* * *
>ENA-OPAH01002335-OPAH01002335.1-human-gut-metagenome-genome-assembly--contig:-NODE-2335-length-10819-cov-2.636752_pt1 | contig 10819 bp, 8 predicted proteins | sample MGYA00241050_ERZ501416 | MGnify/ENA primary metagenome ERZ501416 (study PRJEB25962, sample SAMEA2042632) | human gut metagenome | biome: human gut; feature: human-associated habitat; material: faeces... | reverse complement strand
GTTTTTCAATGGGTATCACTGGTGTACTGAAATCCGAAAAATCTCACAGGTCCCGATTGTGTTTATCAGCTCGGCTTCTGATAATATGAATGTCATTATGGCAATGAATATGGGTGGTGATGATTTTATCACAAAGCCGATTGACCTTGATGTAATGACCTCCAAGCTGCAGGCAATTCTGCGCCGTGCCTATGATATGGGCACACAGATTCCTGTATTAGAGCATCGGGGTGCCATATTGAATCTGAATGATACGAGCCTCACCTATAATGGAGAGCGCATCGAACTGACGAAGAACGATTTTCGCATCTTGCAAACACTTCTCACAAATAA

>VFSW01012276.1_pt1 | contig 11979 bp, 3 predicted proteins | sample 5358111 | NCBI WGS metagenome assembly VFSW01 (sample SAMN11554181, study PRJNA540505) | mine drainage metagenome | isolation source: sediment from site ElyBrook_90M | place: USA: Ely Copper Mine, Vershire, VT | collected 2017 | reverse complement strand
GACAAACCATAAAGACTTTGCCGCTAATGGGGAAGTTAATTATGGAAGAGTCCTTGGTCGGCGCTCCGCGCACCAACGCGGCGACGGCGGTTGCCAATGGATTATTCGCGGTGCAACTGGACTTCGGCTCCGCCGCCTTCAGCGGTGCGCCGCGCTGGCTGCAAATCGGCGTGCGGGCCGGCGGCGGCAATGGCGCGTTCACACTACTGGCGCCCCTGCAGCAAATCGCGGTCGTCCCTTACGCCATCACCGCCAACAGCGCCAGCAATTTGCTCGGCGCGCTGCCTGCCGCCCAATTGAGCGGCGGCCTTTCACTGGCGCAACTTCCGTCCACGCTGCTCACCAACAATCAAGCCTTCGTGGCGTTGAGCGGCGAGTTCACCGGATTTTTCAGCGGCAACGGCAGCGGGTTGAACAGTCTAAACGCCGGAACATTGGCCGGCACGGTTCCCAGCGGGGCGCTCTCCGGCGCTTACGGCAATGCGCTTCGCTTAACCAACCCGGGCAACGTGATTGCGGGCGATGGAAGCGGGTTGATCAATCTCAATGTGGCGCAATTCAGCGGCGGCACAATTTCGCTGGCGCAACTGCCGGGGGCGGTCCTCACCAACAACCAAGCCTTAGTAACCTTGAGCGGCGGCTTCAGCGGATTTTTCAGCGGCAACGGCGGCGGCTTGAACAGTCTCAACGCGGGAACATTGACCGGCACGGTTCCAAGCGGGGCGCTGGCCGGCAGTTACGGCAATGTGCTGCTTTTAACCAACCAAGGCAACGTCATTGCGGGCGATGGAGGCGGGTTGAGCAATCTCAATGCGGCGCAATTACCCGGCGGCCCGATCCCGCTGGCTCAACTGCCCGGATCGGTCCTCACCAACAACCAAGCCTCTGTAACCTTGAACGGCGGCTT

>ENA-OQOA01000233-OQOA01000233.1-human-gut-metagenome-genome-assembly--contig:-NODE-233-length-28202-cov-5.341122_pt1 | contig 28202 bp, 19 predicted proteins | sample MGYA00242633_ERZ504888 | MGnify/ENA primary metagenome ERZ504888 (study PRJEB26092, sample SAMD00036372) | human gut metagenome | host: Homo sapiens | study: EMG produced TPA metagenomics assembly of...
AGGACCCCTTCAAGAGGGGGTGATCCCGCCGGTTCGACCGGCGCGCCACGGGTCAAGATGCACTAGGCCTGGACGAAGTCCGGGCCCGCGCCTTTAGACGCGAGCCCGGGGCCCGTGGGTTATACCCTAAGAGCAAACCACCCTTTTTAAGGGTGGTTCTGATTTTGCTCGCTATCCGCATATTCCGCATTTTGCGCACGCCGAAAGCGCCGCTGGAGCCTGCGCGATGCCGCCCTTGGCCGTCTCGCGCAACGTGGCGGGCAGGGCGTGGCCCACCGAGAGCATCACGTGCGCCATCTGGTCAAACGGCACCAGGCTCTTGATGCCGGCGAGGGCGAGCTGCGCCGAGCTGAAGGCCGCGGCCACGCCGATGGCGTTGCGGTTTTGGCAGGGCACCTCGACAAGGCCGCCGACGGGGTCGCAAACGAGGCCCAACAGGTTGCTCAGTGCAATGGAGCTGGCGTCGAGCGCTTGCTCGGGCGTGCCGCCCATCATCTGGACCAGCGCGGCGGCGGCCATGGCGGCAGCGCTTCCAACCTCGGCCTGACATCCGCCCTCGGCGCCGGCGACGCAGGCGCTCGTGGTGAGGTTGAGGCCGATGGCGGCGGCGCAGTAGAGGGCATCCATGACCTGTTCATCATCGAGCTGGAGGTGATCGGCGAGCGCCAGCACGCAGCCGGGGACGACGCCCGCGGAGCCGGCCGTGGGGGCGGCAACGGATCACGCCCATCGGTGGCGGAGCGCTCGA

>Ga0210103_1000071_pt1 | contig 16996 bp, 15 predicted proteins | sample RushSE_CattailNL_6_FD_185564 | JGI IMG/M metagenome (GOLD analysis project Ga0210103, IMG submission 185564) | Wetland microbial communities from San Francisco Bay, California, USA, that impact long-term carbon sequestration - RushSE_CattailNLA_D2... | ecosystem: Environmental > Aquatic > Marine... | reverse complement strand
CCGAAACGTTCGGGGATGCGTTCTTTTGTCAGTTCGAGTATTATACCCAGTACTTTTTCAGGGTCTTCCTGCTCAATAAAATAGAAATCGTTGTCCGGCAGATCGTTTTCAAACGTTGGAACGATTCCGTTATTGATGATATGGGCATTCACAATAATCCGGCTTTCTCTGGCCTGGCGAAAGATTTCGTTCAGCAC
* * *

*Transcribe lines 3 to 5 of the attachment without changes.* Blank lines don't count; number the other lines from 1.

>VFSW01012276.1_pt1 | contig 11979 bp, 3 predicted proteins | sample 5358111 | NCBI WGS metagenome assembly VFSW01 (sample SAMN11554181, study PRJNA540505) | mine drainage metagenome | isolation source: sediment from site ElyBrook_90M | place: USA: Ely Copper Mine, Vershire, VT | collected 2017 | reverse complement strand
GACAAACCATAAAGACTTTGCCGCTAATGGGGAAGTTAATTATGGAAGAGTCCTTGGTCGGCGCTCCGCGCACCAACGCGGCGACGGCGGTTGCCAATGGATTATTCGCGGTGCAACTGGACTTCGGCTCCGCCGCCTTCAGCGGTGCGCCGCGCTGGCTGCAAATCGGCGTGCGGGCCGGCGGCGGCAATGGCGCGTTCACACTACTGGCGCCCCTGCAGCAAATCGCGGTCGTCCCTTACGCCATCACCGCCAACAGCGCCAGCAATTTGCTCGGCGCGCTGCCTGCCGCCCAATTGAGCGGCGGCCTTTCACTGGCGCAACTTCCGTCCACGCTGCTCACCAACAATCAAGCCTTCGTGGCGTTGAGCGGCGAGTTCACCGGATTTTTCAGCGGCAACGGCAGCGGGTTGAACAGTCTAAACGCCGGAACATTGGCCGGCACGGTTCCCAGCGGGGCGCTCTCCGGCGCTTACGGCAATGCGCTTCGCTTAACCAACCCGGGCAACGTGATTGCGGGCGATGGAAGCGGGTTGATCAATCTCAATGTGGCGCAATTCAGCGGCGGCACAATTTCGCTGGCGCAACTGCCGGGGGCGGTCCTCACCAACAACCAAGCCTTAGTAACCTTGAGCGGCGGCTTCAGCGGATTTTTCAGCGGCAACGGCGGCGGCTTGAACAGTCTCAACGCGGGAACATTGACCGGCACGGTTCCAAGCGGGGCGCTGGCCGGCAGTTACGGCAATGTGCTGCTTTTAACCAACCAAGGCAACGTCATTGCGGGCGATGGAGGCGGGTTGAGCAATCTCAATGCGGCGCAATTACCCGGCGGCCCGATCCCGCTGGCTCAACTGCCCGGATCGGTCCTCACCAACAACCAAGCCTCTGTAACCTTGAACGGCGGCTT

>ENA-OQOA01000233-OQOA01000233.1-human-gut-metagenome-genome-assembly--contig:-NODE-233-length-28202-cov-5.341122_pt1 | contig 28202 bp, 19 predicted proteins | sample MGYA00242633_ERZ504888 | MGnify/ENA primary metagenome ERZ504888 (study PRJEB26092, sample SAMD00036372) | human gut metagenome | host: Homo sapiens | study: EMG produced TPA metagenomics assembly of...